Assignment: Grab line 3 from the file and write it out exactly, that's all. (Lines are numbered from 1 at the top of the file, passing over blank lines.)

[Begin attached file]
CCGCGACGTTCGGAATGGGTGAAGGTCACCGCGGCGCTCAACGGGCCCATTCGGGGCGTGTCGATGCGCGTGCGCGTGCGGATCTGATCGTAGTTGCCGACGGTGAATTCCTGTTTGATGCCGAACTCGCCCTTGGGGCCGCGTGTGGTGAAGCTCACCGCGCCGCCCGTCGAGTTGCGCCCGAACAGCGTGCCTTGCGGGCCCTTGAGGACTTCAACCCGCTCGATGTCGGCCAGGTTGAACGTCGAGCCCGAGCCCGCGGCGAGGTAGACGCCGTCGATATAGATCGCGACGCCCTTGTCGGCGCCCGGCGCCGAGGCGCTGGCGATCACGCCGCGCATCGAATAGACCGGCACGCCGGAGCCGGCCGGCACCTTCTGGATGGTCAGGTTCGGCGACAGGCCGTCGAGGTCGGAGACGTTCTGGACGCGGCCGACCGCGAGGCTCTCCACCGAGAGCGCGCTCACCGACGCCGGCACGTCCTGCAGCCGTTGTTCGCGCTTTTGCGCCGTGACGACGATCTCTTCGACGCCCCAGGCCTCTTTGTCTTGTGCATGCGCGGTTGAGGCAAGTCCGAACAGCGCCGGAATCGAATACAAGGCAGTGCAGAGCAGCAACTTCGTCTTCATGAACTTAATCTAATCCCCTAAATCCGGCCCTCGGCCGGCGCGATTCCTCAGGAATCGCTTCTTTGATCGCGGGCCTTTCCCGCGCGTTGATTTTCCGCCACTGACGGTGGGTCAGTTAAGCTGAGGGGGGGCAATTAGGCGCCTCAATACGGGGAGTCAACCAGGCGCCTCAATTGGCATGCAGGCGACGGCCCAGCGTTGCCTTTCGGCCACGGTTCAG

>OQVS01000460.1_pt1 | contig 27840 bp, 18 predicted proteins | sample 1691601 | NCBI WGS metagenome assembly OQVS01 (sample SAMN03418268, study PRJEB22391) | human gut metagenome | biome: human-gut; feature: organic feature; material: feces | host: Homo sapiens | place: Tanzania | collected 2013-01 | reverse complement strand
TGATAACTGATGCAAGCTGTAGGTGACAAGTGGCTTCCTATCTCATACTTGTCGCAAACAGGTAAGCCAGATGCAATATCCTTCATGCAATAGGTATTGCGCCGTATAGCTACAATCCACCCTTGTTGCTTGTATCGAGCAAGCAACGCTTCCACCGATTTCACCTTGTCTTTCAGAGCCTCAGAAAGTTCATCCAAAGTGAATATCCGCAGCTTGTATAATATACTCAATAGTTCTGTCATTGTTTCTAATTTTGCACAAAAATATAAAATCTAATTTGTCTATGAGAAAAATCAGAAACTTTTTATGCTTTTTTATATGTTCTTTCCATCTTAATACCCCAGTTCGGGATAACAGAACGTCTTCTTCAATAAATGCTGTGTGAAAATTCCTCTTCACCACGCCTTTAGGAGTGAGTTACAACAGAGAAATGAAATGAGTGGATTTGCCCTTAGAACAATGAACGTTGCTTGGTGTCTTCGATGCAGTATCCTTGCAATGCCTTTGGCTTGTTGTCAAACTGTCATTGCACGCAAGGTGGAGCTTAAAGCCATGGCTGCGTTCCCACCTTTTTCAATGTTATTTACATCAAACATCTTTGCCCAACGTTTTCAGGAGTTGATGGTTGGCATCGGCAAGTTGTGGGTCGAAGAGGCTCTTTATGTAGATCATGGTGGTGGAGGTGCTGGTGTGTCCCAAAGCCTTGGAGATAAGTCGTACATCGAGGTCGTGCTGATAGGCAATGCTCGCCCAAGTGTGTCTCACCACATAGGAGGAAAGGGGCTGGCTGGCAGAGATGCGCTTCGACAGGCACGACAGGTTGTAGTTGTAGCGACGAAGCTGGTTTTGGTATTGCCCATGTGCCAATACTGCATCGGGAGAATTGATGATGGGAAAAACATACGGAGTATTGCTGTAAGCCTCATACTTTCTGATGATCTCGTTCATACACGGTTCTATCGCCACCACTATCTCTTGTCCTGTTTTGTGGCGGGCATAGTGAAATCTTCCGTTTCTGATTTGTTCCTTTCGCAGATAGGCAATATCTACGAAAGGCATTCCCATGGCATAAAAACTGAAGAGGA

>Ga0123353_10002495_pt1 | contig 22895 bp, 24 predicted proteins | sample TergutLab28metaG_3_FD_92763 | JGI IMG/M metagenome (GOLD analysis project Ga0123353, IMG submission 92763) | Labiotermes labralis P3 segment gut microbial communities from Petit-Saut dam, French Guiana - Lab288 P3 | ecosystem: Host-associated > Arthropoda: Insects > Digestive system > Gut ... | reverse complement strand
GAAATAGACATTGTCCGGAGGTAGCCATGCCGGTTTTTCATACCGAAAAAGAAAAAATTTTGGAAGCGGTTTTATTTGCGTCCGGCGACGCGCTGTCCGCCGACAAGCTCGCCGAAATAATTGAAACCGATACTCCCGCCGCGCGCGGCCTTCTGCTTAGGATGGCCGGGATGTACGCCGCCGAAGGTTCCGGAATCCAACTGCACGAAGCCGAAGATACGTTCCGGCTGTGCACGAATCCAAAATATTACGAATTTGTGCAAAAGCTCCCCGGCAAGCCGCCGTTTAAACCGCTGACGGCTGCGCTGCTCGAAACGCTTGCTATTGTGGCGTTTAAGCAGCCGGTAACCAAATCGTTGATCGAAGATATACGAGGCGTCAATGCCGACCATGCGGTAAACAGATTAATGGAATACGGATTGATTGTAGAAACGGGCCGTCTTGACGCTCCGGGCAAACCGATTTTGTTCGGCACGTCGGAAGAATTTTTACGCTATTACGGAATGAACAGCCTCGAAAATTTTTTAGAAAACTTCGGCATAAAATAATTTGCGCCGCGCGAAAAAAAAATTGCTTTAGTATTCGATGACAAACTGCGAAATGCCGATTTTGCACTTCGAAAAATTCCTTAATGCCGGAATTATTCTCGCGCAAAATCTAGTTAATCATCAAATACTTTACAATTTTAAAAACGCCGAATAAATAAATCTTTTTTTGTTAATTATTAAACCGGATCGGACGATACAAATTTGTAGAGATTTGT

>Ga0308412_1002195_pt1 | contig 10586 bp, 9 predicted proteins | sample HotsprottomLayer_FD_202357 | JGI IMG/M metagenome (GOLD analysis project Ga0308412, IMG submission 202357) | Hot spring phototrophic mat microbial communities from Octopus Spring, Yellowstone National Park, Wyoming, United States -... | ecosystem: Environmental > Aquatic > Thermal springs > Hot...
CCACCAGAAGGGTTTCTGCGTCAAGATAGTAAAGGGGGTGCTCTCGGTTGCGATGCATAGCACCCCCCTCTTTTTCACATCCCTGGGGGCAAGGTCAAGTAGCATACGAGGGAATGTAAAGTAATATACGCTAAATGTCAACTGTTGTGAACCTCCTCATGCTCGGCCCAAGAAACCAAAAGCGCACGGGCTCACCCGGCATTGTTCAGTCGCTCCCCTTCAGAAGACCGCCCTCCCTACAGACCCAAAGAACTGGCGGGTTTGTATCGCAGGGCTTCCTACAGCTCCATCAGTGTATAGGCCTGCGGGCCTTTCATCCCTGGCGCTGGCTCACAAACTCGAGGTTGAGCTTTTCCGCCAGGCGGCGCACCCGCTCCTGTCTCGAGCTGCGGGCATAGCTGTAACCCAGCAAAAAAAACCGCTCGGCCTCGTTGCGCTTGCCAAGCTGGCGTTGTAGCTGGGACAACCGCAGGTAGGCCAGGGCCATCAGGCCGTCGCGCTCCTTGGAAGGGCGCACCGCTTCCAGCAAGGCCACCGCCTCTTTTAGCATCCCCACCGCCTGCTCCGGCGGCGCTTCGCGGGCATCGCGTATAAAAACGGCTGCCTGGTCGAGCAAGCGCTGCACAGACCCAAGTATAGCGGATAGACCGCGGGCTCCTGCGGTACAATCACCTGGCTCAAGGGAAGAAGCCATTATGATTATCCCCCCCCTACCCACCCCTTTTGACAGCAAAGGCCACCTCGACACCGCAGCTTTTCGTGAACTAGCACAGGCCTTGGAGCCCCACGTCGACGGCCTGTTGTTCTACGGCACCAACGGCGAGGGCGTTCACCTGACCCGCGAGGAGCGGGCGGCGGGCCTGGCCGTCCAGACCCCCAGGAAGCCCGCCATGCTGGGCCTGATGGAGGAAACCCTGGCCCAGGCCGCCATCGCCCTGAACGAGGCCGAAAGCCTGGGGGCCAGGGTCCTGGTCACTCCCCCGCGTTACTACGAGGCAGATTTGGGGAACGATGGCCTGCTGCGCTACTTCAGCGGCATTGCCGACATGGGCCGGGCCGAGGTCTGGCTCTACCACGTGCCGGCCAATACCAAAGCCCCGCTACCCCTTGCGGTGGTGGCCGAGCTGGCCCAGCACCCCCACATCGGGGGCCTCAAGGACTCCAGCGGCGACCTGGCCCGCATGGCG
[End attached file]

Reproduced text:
TGATAACTGATGCAAGCTGTAGGTGACAAGTGGCTTCCTATCTCATACTTGTCGCAAACAGGTAAGCCAGATGCAATATCCTTCATGCAATAGGTATTGCGCCGTATAGCTACAATCCACCCTTGTTGCTTGTATCGAGCAAGCAACGCTTCCACCGATTTCACCTTGTCTTTCAGAGCCTCAGAAAGTTCATCCAAAGTGAATATCCGCAGCTTGTATAATATACTCAATAGTTCTGTCATTGTTTCTAATTTTGCACAAAAATATAAAATCTAATTTGTCTATGAGAAAAATCAGAAACTTTTTATGCTTTTTTATATGTTCTTTCCATCTTAATACCCCAGTTCGGGATAACAGAACGTCTTCTTCAATAAATGCTGTGTGAAAATTCCTCTTCACCACGCCTTTAGGAGTGAGTTACAACAGAGAAATGAAATGAGTGGATTTGCCCTTAGAACAATGAACGTTGCTTGGTGTCTTCGATGCAGTATCCTTGCAATGCCTTTGGCTTGTTGTCAAACTGTCATTGCACGCAAGGTGGAGCTTAAAGCCATGGCTGCGTTCCCACCTTTTTCAATGTTATTTACATCAAACATCTTTGCCCAACGTTTTCAGGAGTTGATGGTTGGCATCGGCAAGTTGTGGGTCGAAGAGGCTCTTTATGTAGATCATGGTGGTGGAGGTGCTGGTGTGTCCCAAAGCCTTGGAGATAAGTCGTACATCGAGGTCGTGCTGATAGGCAATGCTCGCCCAAGTGTGTCTCACCACATAGGAGGAAAGGGGCTGGCTGGCAGAGATGCGCTTCGACAGGCACGACAGGTTGTAGTTGTAGCGACGAAGCTGGTTTTGGTATTGCCCATGTGCCAATACTGCATCGGGAGAATTGATGATGGGAAAAACATACGGAGTATTGCTGTAAGCCTCATACTTTCTGATGATCTCGTTCATACACGGTTCTATCGCCACCACTATCTCTTGTCCTGTTTTGTGGCGGGCATAGTGAAATCTTCCGTTTCTGATTTGTTCCTTTCGCAGATAGGCAATATCTACGAAAGGCATTCCCATGGCATAAAAACTGAAGAGGA